Costumes are sold in the large box stores as well as specialty retailers. There are of course even costumer-only stores open in the weeks preceding the holiday. Like wedding dresses, many of these costumers get worn once. Children “need” to be different characters each year or the costumer from last year just doesn’t fit. However, these store-bought costumers and masks can be spooky in other ways. The EcoWaste Coalition tested a variety of Halloween products and results showed high levels of heavy metals such as antimony, arsenic, cadmium, chromium, lead and mercury in some of the samples. Fortunately, one can make their own costume. There are many do-it-yourself costume ideas online. You could also arrange a costume swap with other parents to trade. Or find a swap event on the National Cotume Swap Day site. Consignment and thrift stores might be sources of costume parts. Some communities hold costume design contests with focus on using recycled and sustainable materials. Finally, don’t throw it away when there are people who want but can’t afford costumes for their children.

Pumpkins are great fun to carve and see lit up. Buy those grown at a local farm if you can, rather than those shipped from distant lands. Using beeswax candles is more environmentally friendly than using paraffin-based candles. You can use the innards of the pumpkin to eat – both the seeds and pulp can be tasty. When it’s all over, the shell can be composted rather than thrown in the garbage; some communities even offer pumpkin recycling. So don’t just throw it away – there are many things you can do instead.

So while it can be intimidating to get ready for Halloween, don’t be scared about trying to be green on this black holiday.


Green Baseball Stadiums: Play Ball!

Buy me some organic peanuts and gluten-free sustainable cracker jacks.. well, not really

Baseball is both a summertime staple, and the national pastime. Here in Washington DC, the Nationals Park is leading the way in green operations. Where better than the Nation’s capital to appreciate the United States’ first major stadium accredited as a Leadership in Energy and Environmental Design (LEED) structure. In fact, it exceeded green certifications and was awarded the Green Building Council’s silver status, according to the Nationals website. How does a building follow LEED specifications? At the Nationals stadium that means a minimum of 10% of the building is recycled materials, much of the materials were also locally supplied, green roofing that deflects heat,  and an intricate ground and storm water filtration system that takes in to account the close proximity to the Anacostia river. Besides just the building construction, the stadium also institutes drought resistant landscaping, water conserving plumbing help reduce water consumption by 30% (that’s 3.6 million gallons a year) and energy conserving light fixtures that save 21% of energy costs and help reduce light pollution. It is conveniently located by a metro stop, and it is quite an experience loading on to the subway with your fellow baseball fans dressed in their Nationals garb. On game days you don’t even need to know which exits to get off, just follow all the fans! The area where the stadium has been built will boost economic growth, and create a positive influence in an area of DC otherwise known for quite the opposite.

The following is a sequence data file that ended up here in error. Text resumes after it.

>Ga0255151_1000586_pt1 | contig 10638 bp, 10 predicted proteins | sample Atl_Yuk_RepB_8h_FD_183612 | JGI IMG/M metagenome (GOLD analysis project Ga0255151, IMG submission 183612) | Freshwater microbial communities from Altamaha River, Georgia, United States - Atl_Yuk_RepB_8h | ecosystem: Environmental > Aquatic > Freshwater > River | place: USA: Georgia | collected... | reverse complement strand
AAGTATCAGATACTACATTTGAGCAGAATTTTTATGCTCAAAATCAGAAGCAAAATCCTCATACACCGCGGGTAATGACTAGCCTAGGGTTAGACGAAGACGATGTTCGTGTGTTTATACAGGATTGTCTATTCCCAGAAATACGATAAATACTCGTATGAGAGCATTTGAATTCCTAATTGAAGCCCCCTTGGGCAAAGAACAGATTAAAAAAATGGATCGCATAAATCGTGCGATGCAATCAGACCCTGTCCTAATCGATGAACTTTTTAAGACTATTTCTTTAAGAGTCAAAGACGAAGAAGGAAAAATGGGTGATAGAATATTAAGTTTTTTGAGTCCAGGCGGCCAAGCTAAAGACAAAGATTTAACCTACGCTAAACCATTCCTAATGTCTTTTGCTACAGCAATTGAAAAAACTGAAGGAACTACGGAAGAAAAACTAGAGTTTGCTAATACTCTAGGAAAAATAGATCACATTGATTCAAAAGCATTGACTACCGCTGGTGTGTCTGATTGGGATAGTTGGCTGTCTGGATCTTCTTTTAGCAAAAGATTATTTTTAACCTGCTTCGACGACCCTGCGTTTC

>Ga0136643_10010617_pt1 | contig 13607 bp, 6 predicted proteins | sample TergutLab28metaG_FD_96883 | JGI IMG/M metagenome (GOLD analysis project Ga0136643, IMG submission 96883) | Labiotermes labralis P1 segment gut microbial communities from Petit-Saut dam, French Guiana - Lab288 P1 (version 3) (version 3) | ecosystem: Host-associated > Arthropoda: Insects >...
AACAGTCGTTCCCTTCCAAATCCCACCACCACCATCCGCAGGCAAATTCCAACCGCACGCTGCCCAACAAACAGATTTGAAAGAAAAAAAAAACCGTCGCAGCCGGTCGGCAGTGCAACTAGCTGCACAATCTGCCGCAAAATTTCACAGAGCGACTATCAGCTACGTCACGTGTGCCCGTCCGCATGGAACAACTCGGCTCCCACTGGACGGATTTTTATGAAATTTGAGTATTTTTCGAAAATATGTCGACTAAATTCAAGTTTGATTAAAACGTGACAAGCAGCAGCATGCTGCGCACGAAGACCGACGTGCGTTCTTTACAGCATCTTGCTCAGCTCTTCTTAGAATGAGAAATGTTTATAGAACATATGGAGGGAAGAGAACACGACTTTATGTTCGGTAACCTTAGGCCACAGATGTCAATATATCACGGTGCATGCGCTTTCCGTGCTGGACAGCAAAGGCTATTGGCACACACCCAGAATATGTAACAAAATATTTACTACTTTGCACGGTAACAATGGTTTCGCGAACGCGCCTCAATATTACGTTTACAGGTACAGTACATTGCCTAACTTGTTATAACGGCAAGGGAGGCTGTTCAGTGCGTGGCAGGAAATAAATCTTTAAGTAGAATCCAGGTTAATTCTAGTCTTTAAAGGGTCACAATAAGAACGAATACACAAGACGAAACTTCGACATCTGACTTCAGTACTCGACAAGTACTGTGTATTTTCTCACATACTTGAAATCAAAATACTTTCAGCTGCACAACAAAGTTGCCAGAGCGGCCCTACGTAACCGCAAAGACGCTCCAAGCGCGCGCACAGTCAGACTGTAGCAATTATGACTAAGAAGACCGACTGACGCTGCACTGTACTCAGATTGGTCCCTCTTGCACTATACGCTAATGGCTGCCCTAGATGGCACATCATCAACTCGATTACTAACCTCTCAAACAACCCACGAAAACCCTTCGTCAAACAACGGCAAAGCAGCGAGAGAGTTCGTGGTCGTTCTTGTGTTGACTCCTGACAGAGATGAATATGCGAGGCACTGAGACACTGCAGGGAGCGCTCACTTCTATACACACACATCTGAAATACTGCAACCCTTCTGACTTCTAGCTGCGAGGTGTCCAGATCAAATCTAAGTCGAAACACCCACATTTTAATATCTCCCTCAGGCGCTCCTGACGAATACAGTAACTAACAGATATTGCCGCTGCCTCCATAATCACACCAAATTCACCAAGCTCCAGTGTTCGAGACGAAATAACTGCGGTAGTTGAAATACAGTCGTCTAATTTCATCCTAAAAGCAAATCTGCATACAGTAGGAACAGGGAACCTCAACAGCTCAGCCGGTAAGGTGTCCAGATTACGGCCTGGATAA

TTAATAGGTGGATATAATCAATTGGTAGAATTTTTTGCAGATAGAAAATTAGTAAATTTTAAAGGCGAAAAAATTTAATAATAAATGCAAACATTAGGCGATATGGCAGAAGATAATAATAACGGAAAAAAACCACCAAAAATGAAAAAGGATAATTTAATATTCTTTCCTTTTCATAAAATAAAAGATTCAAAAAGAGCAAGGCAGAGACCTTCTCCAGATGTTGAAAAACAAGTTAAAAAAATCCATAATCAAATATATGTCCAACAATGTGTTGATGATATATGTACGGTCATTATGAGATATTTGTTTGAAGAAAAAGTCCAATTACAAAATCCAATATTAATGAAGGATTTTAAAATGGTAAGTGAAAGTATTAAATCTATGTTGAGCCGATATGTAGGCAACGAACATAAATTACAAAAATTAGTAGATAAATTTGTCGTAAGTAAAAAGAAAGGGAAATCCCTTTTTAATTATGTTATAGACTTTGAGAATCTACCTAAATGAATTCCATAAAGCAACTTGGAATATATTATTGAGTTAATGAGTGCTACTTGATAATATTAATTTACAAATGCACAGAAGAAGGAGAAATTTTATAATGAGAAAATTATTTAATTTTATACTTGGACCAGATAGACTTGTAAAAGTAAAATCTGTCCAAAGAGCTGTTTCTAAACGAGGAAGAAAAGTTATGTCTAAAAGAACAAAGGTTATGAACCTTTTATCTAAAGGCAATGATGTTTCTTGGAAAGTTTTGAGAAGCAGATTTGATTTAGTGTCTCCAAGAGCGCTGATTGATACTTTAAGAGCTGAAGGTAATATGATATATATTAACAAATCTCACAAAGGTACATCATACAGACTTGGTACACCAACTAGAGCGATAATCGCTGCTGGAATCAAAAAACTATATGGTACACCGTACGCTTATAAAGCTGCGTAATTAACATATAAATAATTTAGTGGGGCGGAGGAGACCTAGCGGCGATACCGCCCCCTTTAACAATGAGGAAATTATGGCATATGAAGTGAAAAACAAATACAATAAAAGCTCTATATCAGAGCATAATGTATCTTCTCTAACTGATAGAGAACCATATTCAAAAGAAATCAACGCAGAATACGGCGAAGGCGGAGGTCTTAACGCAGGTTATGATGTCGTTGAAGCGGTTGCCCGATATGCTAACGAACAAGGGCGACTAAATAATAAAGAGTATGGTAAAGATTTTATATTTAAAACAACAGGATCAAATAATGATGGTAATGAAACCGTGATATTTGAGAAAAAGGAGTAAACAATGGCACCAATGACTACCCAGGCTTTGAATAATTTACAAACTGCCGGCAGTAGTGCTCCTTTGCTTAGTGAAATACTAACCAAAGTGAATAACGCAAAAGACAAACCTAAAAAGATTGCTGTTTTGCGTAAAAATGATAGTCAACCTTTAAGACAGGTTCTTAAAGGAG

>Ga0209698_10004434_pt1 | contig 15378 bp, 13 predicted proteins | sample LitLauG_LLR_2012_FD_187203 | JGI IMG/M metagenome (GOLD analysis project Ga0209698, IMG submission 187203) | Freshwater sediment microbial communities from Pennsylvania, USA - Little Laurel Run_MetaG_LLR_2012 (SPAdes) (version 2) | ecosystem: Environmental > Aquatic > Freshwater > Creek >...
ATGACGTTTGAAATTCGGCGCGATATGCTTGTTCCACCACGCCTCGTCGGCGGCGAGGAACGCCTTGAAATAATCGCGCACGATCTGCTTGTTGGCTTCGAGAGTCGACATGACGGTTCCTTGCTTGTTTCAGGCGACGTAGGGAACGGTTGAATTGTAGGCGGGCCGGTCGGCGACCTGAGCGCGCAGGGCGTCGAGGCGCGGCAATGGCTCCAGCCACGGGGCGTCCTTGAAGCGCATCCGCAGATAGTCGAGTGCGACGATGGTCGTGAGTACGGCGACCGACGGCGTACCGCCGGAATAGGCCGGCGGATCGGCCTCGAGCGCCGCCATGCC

Statistics are one thing, but visiting the park is quite another. Ron and I frequent games there (via Metro, of course) and the park is beautiful. Talk to someone who has been to the park, and no matter who they are cheering for, ask them what they think about the stadium. Even when you leave your seats (to go get some yummy vegetarian chili at the Hard Times Cafe, a local business who has an in-park location) you can still see the field from almost anywhere you stand. Don’t think that because this baseball stadium has these green features that it in any way changes that classic feel of a baseball park: it does not. For the average baseball patron who didn’t know the facts, Nationals stadium is everything that makes a ballpark a ballpark: beer, hot dogs, fans, and of course, a great game. Even if your beloved team wins or loses, the environment wins every single game. Play ball!

Visit the Nationals PDF of the green features here



Disneynature's Oceans

I do not know what I may appear to the world; but to myself I seem to have been only like a boy playing on the seashore, and diverting myself in now and then finding a smoother pebble or a prettier shell than ordinary, whilst the great ocean of truth lay all undiscovered before me. Isaac Newton (1642 – 1727), From Brewster, Memoirs of Newton (1855)

Sara and I went to see the Disneynature film Oceans, that was released on Earth Day. I expected a crowded theater for the Saturday night showing, however the place was less than 1/4 full. Oceans is doing fairly well at the box office, taking in an estimated 8.5 million dollars in the U.S. its first week (as of Sunday) in theaters (Box Office Mojo). This is good news for coral reefs, because, “In honor of each moviegoer who sees the movie during opening week (April 22-28), Disneynature will give $0.20 for each ticket sold to The Nature Conservancy’s Adopt a Coral Reef program.” If we assume each ticket costs $10, that’s about 850,000 moviegoers, resulting in a donation of $170,000 – and the week is not over! Oceans had a $80 million budget, which sounds like a lot, but #1 this week is How to Train Your Dragon with a budget of $165 million.

The photography in Oceans is phenomenal. Reportedly the film took five years to produce. New cameras and methods were developed to acquire some spectacular shots. Seeing the footage of the dolphins swimming, feeding, and jumping is alone worth the price of admission. There are views of some rare fish and plenty of food-chain excitement. As a geographer, I was hoping for more about the oceans – where they are, their changing perception by humans over history, etc. As a geographer, I was hoping for more about the oceans – where they are, their changing perception by humans over history, etc.

From a conservation standpoint, the movie is strong in its images and that should cause viewers to connect to the ocean perhaps more than they already connect. There is also a short section showing a net with sea creatures trapped in it as well as garbage underwater. But I think overall it could be stronger on its conservation message. Yet, it IS Disney, so I didn’t expect a lot more; the movie targets families who don’t want to exit depressed. Oceans will raise awareness of the spectacular part of the Earth often unseen. That education is a big step toward conservation.